The usual answer to this question is no, you shouldn’t – at least if you are filing a third-party claim. Most insurance companies are profit-seeking entities, and there are only two ways to maximize profits: by maximizing revenues or by cutting expenditures. Since insurance claims represent expenditures, every dime paid out in claims is one dime less in profit or one dime more in losses.
Your Insurance Adjuster: A Good Neighbor?
Make no mistake about it: The insurance company is your adversary, not your neighbor. The insurance company adjuster is a professional negotiator whose sole goal is to minimize the value of your claim – down to zero, if possible. Because he negotiates claims every day, he has every advantage over the average claimant, especially those who are in pain or stressed out. That is where Berkowitz Hanna comes in if you want us to. Let us handle the insurance adjuster.
The Typical Case: Third-Party Claim
In a third-party claim, it is someone else who is at fault and you must file a claim against his insurance company. This might happen, for example, if you are injured when another driver plows into your car. You are not bound by the terms of the insurance policy contract entered into between the insurance company and the at-fault party, since you did not sign it. That is why you are under no obligation to give a recorded statement to the other driver’s insurance company.
Special Case: First-Party Claim
A first-party claim is different from a third-party claim because you are claiming damages from your own insurance company. This might happen if, for example, the accident was your fault or if the at-fault driver was uninsured or underinsured (Connecticut law requires you to carry at least $25,000 per person/ $50,000 per accident in uninsured/underinsured motorist coverage).
There will probably be a Cooperation Clause in your policy requiring you to give the insurance company the information they need to investigate your claim. This information could include:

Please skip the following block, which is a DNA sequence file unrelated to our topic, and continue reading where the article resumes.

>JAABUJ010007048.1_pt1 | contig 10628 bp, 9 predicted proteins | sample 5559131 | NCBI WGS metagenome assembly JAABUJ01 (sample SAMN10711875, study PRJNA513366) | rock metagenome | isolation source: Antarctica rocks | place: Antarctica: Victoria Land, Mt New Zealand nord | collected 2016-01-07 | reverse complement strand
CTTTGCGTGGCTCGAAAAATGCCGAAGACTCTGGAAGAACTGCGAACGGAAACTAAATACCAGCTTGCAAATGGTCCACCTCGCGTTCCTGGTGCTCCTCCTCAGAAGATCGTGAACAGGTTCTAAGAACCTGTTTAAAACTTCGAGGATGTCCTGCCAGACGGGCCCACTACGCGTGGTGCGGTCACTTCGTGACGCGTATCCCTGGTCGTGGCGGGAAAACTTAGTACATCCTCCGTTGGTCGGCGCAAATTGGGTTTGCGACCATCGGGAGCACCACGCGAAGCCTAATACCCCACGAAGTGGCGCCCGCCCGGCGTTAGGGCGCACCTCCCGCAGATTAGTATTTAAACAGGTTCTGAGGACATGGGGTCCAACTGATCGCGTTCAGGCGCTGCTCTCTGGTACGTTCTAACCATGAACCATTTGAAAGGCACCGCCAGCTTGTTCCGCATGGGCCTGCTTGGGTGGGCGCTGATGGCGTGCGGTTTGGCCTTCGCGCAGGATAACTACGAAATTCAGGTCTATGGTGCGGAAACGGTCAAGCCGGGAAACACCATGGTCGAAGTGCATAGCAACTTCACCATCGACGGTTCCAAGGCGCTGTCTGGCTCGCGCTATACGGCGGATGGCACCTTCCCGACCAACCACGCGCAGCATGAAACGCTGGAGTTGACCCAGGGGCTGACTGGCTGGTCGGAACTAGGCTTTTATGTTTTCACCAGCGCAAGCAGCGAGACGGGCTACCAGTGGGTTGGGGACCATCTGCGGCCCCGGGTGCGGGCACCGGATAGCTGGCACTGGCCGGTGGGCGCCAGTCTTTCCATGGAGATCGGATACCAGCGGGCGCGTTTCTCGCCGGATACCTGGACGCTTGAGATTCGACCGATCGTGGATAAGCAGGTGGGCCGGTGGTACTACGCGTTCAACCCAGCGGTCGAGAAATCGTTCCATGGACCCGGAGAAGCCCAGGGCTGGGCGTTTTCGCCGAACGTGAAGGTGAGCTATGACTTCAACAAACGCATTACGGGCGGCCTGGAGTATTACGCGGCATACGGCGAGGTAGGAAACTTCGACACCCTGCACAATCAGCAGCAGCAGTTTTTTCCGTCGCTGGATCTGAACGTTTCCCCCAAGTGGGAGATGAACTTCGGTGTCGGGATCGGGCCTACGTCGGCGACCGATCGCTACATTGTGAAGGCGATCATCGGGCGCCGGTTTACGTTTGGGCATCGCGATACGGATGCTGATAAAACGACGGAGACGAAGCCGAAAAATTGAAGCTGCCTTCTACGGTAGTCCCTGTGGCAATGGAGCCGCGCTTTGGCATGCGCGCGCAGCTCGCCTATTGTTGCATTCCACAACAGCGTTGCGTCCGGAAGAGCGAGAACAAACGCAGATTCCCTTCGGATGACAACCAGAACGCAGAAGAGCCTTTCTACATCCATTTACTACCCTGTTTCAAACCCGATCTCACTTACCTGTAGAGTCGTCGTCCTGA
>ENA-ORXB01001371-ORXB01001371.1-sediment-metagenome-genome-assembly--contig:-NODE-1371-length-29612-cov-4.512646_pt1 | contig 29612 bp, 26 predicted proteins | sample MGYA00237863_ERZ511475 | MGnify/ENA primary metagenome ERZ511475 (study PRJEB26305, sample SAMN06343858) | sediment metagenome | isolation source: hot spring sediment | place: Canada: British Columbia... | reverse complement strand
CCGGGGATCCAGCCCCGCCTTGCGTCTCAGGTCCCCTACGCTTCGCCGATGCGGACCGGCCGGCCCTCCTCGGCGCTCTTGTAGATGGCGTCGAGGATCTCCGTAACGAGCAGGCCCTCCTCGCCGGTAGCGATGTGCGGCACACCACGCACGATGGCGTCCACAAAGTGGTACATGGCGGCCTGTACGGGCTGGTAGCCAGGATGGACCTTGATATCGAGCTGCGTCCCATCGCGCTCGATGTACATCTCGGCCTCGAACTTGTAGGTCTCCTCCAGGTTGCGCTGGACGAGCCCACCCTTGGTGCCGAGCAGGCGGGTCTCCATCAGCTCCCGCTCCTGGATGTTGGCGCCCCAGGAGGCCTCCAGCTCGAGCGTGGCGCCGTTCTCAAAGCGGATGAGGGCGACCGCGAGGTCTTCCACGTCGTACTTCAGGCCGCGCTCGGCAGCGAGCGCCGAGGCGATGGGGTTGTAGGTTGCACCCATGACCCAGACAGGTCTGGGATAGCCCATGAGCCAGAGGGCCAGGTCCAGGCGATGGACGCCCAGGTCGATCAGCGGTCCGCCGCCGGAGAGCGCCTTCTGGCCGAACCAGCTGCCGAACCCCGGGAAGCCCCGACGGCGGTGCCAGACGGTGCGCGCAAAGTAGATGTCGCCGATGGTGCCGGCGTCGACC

- a recorded statement;
- authorization to examine your medical records; and
- any other information that your insurance company might reasonably require of you.
Your claim could be denied if you refuse to provide this information. This article, however, deals primarily with how to handle a request for a recorded statement in a third-party claim.
How to Handle the First Call from the Insurance Company
If you are hurt in an accident with an insured person and the accident may have been their fault, you can expect that person’s insurance company to contact you almost as soon as they find out about the accident – which maybe before you even file a claim. The following are some tips on how to handle this call:
- Keep a notepad handy and take notes during the call or record the call.
- Naturally, refuse to give a recorded statement. Do not give any details, at all, about the accident or your injuries.
- Get the full name of the agent who is interviewing you.
- Stay calm and polite. A little sugar can go a long way.
- “Name, rank, and serial number.” Well, not exactly. It’s more like “name, address, telephone number, occupation, and employer.” Give the insurance company no further personal information about yourself.
- DO NOT let them pressure you into settling, even if you are under financial pressure. Odds are your claim is worth a lot more than whatever they are offering you to settle it now.
- If you have already retained a lawyer, tell them to direct all further inquiries to your lawyer. Otherwise, set some sort of clear and stringent limitation on your future communications with them.
Why You Shouldn’t Give a Recorded Statement: A Few Samples from an Insurance Adjuster’s Bag of Tricks
An insurance adjuster will carry a large bag of tricks into any conversation with you. Below is but a small sampling of what to prepare for:
- Insurance companies love to interview you while you are disoriented, in shock, confused, upset, in severe pain, fatigued, or taking medications after an accident. Can you guess why? Never answer questions or make any comments while you are in such a state.
- Most people speak imprecisely in informal situations. You might tell your friend you “never get out of the house” due to your injuries, for example, even though you leave once a week for a doctor’s appointment. If you speak with an insurance company like this, they will use it against you by claiming that you contradict yourself and, therefore, cannot be trusted.
- The insurance adjuster might pressure you to pinpoint the exact time of the accident down to the last minute. If you get exasperated and say something like “OK, OK, it happened at 2:42,” for example, the insurance company can then say the accident was your fault because you were checking the time instead of watching the road.